A New Home for the Spare Wheel

11 10 2014

The original position for the spare wheel in a T2b Volkswagen microbus is upright in the rear left, in a section that protrudes downwards into the engine bay. But with the rock-and-roll bed this now takes away too much bed space. In the panel van it is stowed away under the passenger front bench. Does not work anymore when there is a walk way to the back of the car. I very much like the look of a kombi with a spare wheel on the front, and a previous owner had one installed and got it registered in the car’s official paper work. (Not easy nowadays – the technical surveillance (TUEV) in some German states refuses to accept this modification because crash tests showed it increases the risk of injuries in a frontal crash.) But when I bought Taiga Lily, another previous owner had worked really hard to close those holes on the front again and to give her a new paint job. And I now got a bit attached to the clean and simple look of a front without a spare wheel.
So this year I tried something new and put it on the roof. My roofrack is a pretty solid (and heavy) steel-and-wood construction. Not as elegant as the original one from Westfalia which all the cool kombis have, but way more affordable. I bought it in 2006 from some German distributor, but it turned out they had imported it from JustKampers in the UK where you can still get it (Part number J12629).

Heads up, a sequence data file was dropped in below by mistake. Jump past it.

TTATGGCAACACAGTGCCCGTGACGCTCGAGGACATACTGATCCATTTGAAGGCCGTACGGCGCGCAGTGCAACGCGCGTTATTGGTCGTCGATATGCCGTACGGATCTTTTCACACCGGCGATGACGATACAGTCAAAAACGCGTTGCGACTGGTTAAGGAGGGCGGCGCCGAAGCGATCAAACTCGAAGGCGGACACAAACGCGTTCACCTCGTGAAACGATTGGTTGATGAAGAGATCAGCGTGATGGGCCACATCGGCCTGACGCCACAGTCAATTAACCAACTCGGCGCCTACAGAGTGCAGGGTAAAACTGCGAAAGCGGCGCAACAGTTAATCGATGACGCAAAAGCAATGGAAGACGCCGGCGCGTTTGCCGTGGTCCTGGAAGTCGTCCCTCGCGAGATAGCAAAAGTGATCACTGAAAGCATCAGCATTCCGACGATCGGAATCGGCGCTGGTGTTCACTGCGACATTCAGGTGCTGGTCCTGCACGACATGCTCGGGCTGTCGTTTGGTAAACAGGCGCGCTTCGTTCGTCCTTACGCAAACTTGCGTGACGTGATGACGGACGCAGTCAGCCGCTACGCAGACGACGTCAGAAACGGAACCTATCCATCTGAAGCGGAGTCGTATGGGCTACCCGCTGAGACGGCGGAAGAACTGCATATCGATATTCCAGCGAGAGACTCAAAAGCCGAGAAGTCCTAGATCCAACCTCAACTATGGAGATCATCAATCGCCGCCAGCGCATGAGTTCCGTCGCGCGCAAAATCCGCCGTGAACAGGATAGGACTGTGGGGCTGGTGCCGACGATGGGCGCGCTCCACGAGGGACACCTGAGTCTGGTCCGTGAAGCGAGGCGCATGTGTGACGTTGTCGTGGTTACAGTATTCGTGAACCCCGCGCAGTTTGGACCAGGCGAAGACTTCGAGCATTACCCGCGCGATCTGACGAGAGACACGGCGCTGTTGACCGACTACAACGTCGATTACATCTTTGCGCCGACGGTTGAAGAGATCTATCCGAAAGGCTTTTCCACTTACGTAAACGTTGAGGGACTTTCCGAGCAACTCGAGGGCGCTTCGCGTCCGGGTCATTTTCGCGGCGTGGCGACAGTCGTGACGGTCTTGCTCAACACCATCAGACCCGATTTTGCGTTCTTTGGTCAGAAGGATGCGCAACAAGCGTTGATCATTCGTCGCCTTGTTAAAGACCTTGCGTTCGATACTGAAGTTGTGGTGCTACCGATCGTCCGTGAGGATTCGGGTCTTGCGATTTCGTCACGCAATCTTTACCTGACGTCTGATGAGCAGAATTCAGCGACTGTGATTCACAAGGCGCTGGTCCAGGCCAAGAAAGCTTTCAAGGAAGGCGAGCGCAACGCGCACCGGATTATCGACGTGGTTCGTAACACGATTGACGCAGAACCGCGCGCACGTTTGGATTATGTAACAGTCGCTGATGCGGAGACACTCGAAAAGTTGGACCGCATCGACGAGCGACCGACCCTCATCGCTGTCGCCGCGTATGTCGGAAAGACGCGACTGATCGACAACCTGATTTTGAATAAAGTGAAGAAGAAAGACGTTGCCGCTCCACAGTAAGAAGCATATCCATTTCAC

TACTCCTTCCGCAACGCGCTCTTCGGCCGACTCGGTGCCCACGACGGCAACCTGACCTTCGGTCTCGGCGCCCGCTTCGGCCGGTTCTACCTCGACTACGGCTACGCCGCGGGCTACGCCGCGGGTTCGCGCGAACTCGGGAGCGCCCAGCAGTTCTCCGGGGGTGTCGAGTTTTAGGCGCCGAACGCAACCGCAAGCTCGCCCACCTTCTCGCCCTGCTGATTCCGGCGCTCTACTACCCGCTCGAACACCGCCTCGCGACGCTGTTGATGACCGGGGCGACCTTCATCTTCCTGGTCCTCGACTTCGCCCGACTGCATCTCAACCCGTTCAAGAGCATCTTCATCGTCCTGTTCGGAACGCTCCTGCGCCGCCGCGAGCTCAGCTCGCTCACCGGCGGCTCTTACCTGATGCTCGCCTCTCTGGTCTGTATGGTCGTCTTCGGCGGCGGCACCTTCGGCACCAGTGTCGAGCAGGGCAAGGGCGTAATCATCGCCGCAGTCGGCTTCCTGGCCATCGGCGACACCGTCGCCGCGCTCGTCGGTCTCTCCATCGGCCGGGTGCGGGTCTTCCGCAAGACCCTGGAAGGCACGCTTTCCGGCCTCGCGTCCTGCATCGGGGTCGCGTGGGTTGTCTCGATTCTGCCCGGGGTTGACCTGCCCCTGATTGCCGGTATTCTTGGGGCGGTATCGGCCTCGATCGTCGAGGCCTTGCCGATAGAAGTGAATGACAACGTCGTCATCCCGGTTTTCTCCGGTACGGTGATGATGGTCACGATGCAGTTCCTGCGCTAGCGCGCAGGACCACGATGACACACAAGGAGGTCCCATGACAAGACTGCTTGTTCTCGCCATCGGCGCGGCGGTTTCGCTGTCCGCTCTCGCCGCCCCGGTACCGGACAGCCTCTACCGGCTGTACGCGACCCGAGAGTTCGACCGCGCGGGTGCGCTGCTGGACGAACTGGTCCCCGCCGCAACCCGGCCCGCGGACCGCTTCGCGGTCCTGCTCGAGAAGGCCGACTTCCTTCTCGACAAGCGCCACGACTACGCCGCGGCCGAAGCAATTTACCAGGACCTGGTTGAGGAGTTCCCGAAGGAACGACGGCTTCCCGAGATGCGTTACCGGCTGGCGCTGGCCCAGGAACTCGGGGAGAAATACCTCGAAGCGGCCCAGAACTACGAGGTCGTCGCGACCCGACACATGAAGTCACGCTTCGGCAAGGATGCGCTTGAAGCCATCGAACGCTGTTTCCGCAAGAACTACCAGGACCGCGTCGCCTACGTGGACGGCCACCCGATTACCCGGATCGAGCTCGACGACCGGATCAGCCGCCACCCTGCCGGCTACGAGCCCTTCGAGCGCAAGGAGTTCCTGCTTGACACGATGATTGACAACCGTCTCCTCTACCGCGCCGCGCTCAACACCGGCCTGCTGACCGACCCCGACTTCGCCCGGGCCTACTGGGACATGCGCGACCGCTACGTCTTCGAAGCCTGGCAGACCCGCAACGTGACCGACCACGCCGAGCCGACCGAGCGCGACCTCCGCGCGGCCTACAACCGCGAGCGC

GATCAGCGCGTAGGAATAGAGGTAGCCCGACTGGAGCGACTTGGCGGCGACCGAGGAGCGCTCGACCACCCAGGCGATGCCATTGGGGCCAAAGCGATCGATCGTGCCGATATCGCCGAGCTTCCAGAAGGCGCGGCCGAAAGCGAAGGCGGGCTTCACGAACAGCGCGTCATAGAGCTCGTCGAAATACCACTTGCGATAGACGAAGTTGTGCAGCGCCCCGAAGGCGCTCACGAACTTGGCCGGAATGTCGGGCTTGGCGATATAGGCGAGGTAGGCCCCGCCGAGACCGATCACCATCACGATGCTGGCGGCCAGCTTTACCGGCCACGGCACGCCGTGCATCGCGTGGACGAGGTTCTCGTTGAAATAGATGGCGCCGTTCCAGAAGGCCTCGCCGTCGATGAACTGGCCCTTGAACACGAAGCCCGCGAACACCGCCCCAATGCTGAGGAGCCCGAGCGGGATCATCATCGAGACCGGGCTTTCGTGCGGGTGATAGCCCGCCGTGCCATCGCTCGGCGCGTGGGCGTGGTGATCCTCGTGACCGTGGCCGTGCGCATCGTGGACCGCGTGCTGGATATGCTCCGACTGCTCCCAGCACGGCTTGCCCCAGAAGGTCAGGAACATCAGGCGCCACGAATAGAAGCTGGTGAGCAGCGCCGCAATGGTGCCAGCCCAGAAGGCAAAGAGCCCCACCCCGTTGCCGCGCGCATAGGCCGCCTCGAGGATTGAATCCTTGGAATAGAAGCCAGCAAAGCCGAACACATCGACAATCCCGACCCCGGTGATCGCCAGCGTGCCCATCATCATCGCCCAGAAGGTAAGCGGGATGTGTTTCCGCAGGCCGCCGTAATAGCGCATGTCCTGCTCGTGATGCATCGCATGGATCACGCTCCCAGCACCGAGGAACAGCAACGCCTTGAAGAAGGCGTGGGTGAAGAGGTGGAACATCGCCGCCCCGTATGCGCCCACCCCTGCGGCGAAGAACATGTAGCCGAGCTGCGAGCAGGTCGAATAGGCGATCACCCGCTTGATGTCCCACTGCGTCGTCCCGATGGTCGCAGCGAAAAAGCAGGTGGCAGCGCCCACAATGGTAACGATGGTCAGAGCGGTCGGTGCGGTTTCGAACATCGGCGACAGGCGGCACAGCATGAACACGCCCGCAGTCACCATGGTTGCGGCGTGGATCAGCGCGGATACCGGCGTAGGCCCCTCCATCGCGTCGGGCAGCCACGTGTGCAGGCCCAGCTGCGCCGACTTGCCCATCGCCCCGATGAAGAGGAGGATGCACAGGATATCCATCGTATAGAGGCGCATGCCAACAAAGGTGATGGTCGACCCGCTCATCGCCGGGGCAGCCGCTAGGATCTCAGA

It looks pretty cool but the wood suffers from sun and rain. So every two or three years I sand off the loose paint bits and give it another layer of clear varnish. I found a bay window front wheel holder on Ebay and some matching wheel bolts at a local workshop and used both to fasten the wheel securely to the roofrack. On came a plastic bag, and on top an old spare wheel cover I borrowed from our second bus. And there we go!

Front wheel holder after sanding and a coat with rust converter.

Front wheel holder after sanding and a coat with rust converter.

And after adding a layer of primer and a final layer of white.

And after adding a layer of primer and two coats of white.

Wheel holder attached to the roofrack.

Wheel holder attached to the roofrack.

Spare wheel in its new position!

Spare wheel in its new position!


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2 responses

12 10 2014
Greg

’tis interesting that the TÜV rule on such precise details. As you have no doubt seen there are a lot of T2 transporters here, in Australia, carrying the spare wheel on a bullbar… Anyway I like your solution. I have been trying to resolve the same myself and have a spare (actually a spare spare) strapped to a (Sopru style) roof rack. Might investigate this further. The only thing, though, is to make sure it can be easily unloaded without a ladder!

31 07 2015
Getting ready for the summer! | Campervan Crazy

[…] kitted out: The bike rack and roof rack re-emerged from the cellar and went onto the van. With the spare wheel now on the roof, my beloved roof box with stickers from former camping trips does not fit there anymore. So this […]

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